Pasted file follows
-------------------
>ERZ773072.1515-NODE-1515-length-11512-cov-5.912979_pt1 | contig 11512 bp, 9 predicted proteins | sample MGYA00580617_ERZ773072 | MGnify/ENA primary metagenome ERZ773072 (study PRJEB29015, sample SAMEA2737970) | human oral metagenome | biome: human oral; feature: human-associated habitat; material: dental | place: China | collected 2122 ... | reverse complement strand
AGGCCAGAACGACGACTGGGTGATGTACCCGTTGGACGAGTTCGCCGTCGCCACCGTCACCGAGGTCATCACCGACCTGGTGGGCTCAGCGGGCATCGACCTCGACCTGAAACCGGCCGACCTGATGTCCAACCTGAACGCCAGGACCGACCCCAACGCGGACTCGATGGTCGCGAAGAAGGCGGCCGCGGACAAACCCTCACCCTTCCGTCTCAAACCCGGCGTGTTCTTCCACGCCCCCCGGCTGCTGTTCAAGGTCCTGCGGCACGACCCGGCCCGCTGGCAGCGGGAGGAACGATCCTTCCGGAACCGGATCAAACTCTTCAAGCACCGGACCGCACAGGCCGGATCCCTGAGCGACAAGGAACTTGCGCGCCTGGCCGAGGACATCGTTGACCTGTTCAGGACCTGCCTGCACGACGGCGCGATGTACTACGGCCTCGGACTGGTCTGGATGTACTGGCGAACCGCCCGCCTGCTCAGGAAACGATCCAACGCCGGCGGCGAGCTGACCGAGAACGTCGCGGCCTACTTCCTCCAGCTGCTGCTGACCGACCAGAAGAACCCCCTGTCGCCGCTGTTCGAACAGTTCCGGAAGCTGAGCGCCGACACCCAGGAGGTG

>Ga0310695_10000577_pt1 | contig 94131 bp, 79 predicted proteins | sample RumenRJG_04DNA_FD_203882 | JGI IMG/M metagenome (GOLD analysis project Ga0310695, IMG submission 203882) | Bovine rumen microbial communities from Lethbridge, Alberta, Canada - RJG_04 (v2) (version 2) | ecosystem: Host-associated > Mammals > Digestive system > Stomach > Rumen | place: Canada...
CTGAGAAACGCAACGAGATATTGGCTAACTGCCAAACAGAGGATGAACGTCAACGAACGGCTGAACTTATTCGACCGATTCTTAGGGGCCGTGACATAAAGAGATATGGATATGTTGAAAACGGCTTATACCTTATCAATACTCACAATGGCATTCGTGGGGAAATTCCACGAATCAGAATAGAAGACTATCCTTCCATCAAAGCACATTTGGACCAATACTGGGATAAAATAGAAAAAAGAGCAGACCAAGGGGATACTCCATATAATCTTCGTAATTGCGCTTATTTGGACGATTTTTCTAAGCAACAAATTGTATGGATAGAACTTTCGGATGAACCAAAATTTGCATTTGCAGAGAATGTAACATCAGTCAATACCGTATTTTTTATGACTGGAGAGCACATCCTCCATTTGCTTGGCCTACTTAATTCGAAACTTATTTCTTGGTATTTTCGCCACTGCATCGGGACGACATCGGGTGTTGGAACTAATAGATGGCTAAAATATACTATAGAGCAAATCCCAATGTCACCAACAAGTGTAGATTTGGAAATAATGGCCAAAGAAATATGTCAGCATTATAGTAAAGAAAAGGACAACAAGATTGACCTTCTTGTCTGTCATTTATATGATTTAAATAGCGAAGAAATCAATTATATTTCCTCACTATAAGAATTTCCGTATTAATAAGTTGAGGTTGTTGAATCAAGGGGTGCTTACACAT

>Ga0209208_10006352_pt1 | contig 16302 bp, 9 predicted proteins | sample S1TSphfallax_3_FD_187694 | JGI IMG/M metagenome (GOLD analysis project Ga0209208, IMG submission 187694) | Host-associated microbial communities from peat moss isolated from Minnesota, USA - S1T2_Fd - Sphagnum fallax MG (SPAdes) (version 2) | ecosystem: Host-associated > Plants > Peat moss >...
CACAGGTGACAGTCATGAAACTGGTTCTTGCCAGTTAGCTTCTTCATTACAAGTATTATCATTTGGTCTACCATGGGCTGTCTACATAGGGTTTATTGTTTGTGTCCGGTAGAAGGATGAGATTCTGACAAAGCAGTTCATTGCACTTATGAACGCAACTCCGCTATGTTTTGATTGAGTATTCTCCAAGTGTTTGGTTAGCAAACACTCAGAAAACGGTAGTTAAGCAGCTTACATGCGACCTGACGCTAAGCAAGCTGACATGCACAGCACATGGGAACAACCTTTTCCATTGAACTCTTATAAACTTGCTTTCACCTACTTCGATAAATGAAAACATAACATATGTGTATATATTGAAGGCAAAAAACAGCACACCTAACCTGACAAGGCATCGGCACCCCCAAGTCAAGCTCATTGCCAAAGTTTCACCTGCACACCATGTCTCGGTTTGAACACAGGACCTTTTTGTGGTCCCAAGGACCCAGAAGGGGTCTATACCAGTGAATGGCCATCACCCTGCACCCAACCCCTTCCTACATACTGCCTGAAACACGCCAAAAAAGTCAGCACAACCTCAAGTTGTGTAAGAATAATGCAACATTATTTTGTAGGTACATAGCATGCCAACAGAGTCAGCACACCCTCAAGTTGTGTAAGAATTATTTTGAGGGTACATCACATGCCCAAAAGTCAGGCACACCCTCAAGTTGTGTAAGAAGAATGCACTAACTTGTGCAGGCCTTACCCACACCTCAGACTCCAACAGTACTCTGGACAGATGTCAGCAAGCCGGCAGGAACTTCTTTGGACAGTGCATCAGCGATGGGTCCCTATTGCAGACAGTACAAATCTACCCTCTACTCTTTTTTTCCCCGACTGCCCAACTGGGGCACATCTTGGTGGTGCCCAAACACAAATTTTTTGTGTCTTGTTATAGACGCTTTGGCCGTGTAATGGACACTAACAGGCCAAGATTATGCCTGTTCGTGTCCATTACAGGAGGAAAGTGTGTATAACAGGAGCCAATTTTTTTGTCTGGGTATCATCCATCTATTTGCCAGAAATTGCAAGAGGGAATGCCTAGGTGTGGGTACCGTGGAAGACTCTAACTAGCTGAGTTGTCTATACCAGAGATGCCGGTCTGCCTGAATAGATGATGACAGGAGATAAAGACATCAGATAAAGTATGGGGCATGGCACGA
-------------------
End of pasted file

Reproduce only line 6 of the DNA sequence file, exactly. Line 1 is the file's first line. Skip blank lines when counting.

CACAGGTGACAGTCATGAAACTGGTTCTTGCCAGTTAGCTTCTTCATTACAAGTATTATCATTTGGTCTACCATGGGCTGTCTACATAGGGTTTATTGTTTGTGTCCGGTAGAAGGATGAGATTCTGACAAAGCAGTTCATTGCACTTATGAACGCAACTCCGCTATGTTTTGATTGAGTATTCTCCAAGTGTTTGGTTAGCAAACACTCAGAAAACGGTAGTTAAGCAGCTTACATGCGACCTGACGCTAAGCAAGCTGACATGCACAGCACATGGGAACAACCTTTTCCATTGAACTCTTATAAACTTGCTTTCACCTACTTCGATAAATGAAAACATAACATATGTGTATATATTGAAGGCAAAAAACAGCACACCTAACCTGACAAGGCATCGGCACCCCCAAGTCAAGCTCATTGCCAAAGTTTCACCTGCACACCATGTCTCGGTTTGAACACAGGACCTTTTTGTGGTCCCAAGGACCCAGAAGGGGTCTATACCAGTGAATGGCCATCACCCTGCACCCAACCCCTTCCTACATACTGCCTGAAACACGCCAAAAAAGTCAGCACAACCTCAAGTTGTGTAAGAATAATGCAACATTATTTTGTAGGTACATAGCATGCCAACAGAGTCAGCACACCCTCAAGTTGTGTAAGAATTATTTTGAGGGTACATCACATGCCCAAAAGTCAGGCACACCCTCAAGTTGTGTAAGAAGAATGCACTAACTTGTGCAGGCCTTACCCACACCTCAGACTCCAACAGTACTCTGGACAGATGTCAGCAAGCCGGCAGGAACTTCTTTGGACAGTGCATCAGCGATGGGTCCCTATTGCAGACAGTACAAATCTACCCTCTACTCTTTTTTTCCCCGACTGCCCAACTGGGGCACATCTTGGTGGTGCCCAAACACAAATTTTTTGTGTCTTGTTATAGACGCTTTGGCCGTGTAATGGACACTAACAGGCCAAGATTATGCCTGTTCGTGTCCATTACAGGAGGAAAGTGTGTATAACAGGAGCCAATTTTTTTGTCTGGGTATCATCCATCTATTTGCCAGAAATTGCAAGAGGGAATGCCTAGGTGTGGGTACCGTGGAAGACTCTAACTAGCTGAGTTGTCTATACCAGAGATGCCGGTCTGCCTGAATAGATGATGACAGGAGATAAAGACATCAGATAAAGTATGGGGCATGGCACGA